Alphorn Play-Alongs with Musescore

Play-Alongs are very popular with alphorn players – as preparation for the rehearsal in the group or just for fun alone at home. Since the supply of play-along books with accompanying CDs (or rather downloads today) is limited, many make do with recordings or Youtube films. A more flexible alternative is to produce your own play-alongs using music notation software. These offer the advantage that they can be easily customized: Choice of voices, tempo, metronome, tuning. Many scores are now available in electronic formats, and with the free software Musescore, rendering to audio is no problem. Here is a step-by-step guide for the technically inexperienced.

Musescore file download

Currently you can find MuseScore files for Michel Fellmann and Robert Körnli on To download, click on the MuseScore icon next to the name of the piece.
You then open the MuseScore file in the MuseScore software (available for free at If the MuseScore file was created in an old version, the program will ask you to update the display – that’s ok.


If the composer created the file for an F horn, but you have an F# horn (or vice versa), you will need to adjust the tuning of the instruments. To do this, select a bar and right-click on it. Then go to the “Staff/Instrument Properties”. There you can see (lower picture) the transposition settings. In the present example, the F horn (“Cor en Fa”) has been correctly transposed down a perfect fifth (7 semitones) (the written C sounds 7 semitones lower like an F – an F horn). To get an F# horn, you must replace “7 – Pure Fifth” with “6 – Diminished Fifth”.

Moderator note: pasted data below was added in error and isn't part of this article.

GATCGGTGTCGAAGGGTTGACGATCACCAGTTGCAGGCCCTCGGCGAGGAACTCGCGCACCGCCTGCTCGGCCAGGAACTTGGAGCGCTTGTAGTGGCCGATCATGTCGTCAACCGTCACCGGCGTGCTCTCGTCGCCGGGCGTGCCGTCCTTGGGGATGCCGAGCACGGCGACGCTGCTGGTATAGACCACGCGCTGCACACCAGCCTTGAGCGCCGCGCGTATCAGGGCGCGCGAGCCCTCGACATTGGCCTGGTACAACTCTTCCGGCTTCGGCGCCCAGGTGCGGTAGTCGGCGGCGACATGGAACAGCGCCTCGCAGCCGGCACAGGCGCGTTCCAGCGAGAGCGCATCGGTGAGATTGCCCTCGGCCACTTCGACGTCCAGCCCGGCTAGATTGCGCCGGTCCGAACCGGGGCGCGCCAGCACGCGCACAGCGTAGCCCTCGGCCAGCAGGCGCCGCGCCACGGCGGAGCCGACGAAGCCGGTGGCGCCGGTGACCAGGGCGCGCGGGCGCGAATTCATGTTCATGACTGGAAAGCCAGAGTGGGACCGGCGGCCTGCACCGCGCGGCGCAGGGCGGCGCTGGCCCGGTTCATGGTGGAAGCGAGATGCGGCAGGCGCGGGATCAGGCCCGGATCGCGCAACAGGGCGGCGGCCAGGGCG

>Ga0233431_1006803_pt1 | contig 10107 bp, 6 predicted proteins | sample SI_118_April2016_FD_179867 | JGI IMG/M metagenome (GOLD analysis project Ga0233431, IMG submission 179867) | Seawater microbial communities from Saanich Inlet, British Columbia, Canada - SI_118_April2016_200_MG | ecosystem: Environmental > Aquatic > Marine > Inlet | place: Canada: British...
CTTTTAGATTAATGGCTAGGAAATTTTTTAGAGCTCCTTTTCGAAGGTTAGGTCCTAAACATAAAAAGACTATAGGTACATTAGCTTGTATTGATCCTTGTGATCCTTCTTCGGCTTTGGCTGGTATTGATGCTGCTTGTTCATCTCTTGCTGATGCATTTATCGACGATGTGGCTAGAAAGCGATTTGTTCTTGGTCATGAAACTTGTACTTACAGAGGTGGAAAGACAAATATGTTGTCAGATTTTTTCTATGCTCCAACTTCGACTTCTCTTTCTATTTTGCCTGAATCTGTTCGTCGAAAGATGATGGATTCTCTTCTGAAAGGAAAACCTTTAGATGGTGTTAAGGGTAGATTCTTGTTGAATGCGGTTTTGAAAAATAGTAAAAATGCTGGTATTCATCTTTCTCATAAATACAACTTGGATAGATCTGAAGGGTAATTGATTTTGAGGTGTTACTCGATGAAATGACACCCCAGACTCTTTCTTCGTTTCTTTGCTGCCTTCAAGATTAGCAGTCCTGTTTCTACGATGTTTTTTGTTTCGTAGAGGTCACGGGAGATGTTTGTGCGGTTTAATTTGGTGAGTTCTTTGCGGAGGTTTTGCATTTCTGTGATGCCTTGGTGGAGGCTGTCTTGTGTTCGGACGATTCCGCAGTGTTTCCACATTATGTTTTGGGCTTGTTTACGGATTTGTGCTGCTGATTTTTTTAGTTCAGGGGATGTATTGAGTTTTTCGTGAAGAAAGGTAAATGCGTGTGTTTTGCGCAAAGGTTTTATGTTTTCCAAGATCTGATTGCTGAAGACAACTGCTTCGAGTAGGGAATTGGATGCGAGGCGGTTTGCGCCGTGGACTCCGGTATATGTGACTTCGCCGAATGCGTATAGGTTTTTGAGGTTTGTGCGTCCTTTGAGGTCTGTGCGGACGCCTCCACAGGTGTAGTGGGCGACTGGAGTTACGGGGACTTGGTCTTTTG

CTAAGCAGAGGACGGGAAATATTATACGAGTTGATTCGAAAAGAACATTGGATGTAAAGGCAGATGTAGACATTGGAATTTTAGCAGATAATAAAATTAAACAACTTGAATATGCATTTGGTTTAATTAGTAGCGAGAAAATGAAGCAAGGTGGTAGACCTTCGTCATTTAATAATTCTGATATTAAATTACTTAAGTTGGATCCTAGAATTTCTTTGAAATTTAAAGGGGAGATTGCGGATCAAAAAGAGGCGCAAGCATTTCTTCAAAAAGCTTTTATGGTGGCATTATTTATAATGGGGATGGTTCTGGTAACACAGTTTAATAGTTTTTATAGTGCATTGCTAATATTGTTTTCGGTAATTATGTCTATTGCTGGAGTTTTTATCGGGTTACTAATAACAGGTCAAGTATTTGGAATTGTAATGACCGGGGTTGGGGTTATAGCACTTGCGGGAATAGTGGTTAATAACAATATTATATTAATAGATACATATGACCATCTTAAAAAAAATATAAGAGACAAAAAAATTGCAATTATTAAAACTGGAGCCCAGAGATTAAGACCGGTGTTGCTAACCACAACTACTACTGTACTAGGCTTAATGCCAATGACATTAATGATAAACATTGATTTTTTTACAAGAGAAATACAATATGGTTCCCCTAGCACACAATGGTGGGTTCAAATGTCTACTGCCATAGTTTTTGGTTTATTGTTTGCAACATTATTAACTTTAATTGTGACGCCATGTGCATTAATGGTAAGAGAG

Note: tuning to the natural scale is planned in MuseScore, but not yet implemented. The b-flat and fa therefore sound in equal temperament (unless you use the expensive Kontakt Sampler as a plugin – for advanced users).

Audio settings

You can now decide which voices you want to export to your audio file. In the mixer (View – Mixer) you can mute individual voices (M = mute) or adjust their volume with the slider. You can also add the metronome. I recommend that you distribute the voices spatially using the pan knob – for example, position the first voice in the middle, the second voice on the left and the third voice on the right – this will help you to hear the voices separately when practicing later on.
Finally, you also have the option to adjust the tempo of the piece (if you want to practice slower, for example). You do this directly in the score at the tempo marks. You can check the result of your settings using the Play function in MuseScore.


If you want to play the play-along outside MuseScore, you can render an audio file. To do this, go to the export settings via File – Export. I generally export using the WAV audio format; MP3 and FLAC also work. You can then copy the file to your cell phone, for example.
Please note that the audio files are for personal use only. They are legally considered recordings and therefore sharing or performing them requires a license.

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